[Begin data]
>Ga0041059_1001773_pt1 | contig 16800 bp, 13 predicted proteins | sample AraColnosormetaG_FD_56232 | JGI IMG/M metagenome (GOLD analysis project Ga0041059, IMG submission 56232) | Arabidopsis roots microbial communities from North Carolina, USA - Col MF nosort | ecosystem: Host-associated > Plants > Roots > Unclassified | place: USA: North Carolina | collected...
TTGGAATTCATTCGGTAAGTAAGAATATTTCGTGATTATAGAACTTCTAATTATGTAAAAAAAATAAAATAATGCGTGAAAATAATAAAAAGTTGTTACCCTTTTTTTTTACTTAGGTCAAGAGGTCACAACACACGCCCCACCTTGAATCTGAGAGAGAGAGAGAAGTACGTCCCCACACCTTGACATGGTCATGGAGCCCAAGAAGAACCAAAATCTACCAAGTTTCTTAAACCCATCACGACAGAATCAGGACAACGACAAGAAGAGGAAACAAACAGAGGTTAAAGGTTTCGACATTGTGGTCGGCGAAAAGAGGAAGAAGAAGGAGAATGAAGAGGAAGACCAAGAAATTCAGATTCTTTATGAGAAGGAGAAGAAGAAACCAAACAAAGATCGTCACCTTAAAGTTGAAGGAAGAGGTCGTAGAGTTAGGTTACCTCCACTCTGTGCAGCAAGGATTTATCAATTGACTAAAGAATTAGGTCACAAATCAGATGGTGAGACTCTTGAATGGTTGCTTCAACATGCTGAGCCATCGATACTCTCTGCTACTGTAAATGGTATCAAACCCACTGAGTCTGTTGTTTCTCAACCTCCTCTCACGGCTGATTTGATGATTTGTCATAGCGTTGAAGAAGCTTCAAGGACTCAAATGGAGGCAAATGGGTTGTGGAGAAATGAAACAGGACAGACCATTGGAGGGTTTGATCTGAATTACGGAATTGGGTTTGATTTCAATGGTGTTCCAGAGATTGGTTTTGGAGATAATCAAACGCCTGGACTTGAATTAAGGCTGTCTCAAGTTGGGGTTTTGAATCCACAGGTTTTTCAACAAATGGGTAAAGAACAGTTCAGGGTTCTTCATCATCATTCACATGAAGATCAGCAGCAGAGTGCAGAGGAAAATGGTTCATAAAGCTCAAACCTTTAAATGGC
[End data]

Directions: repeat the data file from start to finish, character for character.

>Ga0041059_1001773_pt1 | contig 16800 bp, 13 predicted proteins | sample AraColnosormetaG_FD_56232 | JGI IMG/M metagenome (GOLD analysis project Ga0041059, IMG submission 56232) | Arabidopsis roots microbial communities from North Carolina, USA - Col MF nosort | ecosystem: Host-associated > Plants > Roots > Unclassified | place: USA: North Carolina | collected...
TTGGAATTCATTCGGTAAGTAAGAATATTTCGTGATTATAGAACTTCTAATTATGTAAAAAAAATAAAATAATGCGTGAAAATAATAAAAAGTTGTTACCCTTTTTTTTTACTTAGGTCAAGAGGTCACAACACACGCCCCACCTTGAATCTGAGAGAGAGAGAGAAGTACGTCCCCACACCTTGACATGGTCATGGAGCCCAAGAAGAACCAAAATCTACCAAGTTTCTTAAACCCATCACGACAGAATCAGGACAACGACAAGAAGAGGAAACAAACAGAGGTTAAAGGTTTCGACATTGTGGTCGGCGAAAAGAGGAAGAAGAAGGAGAATGAAGAGGAAGACCAAGAAATTCAGATTCTTTATGAGAAGGAGAAGAAGAAACCAAACAAAGATCGTCACCTTAAAGTTGAAGGAAGAGGTCGTAGAGTTAGGTTACCTCCACTCTGTGCAGCAAGGATTTATCAATTGACTAAAGAATTAGGTCACAAATCAGATGGTGAGACTCTTGAATGGTTGCTTCAACATGCTGAGCCATCGATACTCTCTGCTACTGTAAATGGTATCAAACCCACTGAGTCTGTTGTTTCTCAACCTCCTCTCACGGCTGATTTGATGATTTGTCATAGCGTTGAAGAAGCTTCAAGGACTCAAATGGAGGCAAATGGGTTGTGGAGAAATGAAACAGGACAGACCATTGGAGGGTTTGATCTGAATTACGGAATTGGGTTTGATTTCAATGGTGTTCCAGAGATTGGTTTTGGAGATAATCAAACGCCTGGACTTGAATTAAGGCTGTCTCAAGTTGGGGTTTTGAATCCACAGGTTTTTCAACAAATGGGTAAAGAACAGTTCAGGGTTCTTCATCATCATTCACATGAAGATCAGCAGCAGAGTGCAGAGGAAAATGGTTCATAAAGCTCAAACCTTTAAATGGC